“Travis Scott and his team and everyone associated in the event should and will be held responsible,” Basil Baig said in his statement to ABC News.

In videos Scott posted on Instagram Saturday, he said he tried to spot people in the crowd having physical problems and paused during the show to try to get help to fans that appeared in need.

“I could just never imagine the severity of the situation,” Scott said in one of the videos.

In a separate statement, Live Nation said it is “heartbroken for those lost and impacted at Astroworld last night. We will continue working to provide as much information and assistance as possible to the local authorities as they investigate the situation.”

The youngest victim who died was 14-year-old John Hilgert, a freshman at Memorial High School in Houston, according to a letter the school’s principal sent to parents.

“Our hearts go out to the student’s family and to his friends and our staff at Memorial,” principal Lisa Weir wrote in the letter. “This is a terrible loss, and the entire MHS family is grieving today.”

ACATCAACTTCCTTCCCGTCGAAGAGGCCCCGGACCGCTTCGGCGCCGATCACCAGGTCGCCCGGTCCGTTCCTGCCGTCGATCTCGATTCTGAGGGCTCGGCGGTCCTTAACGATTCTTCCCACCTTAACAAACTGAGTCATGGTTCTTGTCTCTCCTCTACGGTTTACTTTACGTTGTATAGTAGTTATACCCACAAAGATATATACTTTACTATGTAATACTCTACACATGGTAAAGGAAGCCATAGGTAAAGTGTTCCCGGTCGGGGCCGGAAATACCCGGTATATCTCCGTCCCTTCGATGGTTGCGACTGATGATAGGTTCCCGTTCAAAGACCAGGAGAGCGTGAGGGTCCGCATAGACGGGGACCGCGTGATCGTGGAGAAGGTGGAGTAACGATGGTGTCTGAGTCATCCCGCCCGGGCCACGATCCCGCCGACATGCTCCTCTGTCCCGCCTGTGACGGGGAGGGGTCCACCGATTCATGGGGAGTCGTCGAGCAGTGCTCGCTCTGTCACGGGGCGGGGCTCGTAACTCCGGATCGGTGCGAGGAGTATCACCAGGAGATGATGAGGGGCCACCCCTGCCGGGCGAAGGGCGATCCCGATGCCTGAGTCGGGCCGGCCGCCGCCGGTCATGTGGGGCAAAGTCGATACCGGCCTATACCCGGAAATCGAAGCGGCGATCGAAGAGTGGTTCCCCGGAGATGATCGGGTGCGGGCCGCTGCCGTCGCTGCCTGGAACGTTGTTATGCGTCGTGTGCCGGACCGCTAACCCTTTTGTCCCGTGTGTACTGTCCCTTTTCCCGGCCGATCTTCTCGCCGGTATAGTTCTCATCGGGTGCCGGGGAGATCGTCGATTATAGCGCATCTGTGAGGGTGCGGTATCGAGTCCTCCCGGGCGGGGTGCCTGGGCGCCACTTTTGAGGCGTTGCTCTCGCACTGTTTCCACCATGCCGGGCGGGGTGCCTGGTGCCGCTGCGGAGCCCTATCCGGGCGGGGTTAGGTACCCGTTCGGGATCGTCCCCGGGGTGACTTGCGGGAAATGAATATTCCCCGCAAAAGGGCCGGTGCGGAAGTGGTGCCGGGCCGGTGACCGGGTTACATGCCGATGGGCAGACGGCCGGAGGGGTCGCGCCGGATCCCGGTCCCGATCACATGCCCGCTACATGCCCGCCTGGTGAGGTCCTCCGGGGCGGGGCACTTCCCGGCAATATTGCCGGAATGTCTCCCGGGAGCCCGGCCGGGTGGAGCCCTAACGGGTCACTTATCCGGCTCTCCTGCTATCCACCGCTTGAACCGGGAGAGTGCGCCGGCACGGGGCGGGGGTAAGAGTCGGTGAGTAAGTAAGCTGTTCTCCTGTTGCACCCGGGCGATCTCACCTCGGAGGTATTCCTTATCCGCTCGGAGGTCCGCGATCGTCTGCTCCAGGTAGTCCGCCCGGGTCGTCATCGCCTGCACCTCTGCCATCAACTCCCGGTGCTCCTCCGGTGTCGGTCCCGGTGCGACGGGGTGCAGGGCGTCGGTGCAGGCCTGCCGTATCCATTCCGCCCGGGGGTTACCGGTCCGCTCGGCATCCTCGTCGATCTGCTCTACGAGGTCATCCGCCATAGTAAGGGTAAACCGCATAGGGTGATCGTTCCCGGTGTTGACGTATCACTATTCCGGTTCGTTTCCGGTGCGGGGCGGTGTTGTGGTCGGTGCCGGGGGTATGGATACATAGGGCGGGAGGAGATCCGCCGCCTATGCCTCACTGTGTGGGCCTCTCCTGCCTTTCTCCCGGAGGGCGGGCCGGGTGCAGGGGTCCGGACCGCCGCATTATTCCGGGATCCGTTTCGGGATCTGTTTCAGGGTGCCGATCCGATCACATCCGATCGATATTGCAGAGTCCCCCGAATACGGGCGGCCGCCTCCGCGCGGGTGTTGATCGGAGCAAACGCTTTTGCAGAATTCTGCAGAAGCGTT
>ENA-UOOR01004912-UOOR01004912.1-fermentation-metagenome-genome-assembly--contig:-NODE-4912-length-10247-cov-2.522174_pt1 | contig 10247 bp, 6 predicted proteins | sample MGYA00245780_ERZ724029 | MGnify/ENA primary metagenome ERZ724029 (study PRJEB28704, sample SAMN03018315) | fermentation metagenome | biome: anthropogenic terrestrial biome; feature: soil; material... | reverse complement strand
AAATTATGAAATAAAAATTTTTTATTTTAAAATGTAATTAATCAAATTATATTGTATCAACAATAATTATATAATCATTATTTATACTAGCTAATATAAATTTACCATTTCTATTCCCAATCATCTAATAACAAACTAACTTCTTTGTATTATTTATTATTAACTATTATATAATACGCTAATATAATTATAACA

Also killed was 16-year-old Brianna Rodriguez, a junior at Heights High School in Houston, her aunt, Iris Rodriguez, told ABC News.

Iris Rodriguez said her niece had a passion for dance.

“Now she’s dancing her way to heaven’s pearly gates,” the Rodriguez family wrote on a GoFundMe page that included a series of photos of Brianna.

Franco Patino, 21, a senior at the University of Dayton in Ohio, was identified by the school as one of the concert-goers killed.

In a letter addressed to members of the university’s campus community, the school’s president, Eric Spina, said Patino was from Naperville, Illinois, and was majoring in mechanical engineering technology with a minor in human movement biomechanics.

Patino was also a member of Alpha Psi Lambda, a Hispanic-interest fraternity, and the Society of Hispanic Professional Engineers, Spina wrote. Patino had been working in an engineering coop program in Mason, Ohio, according to Spina.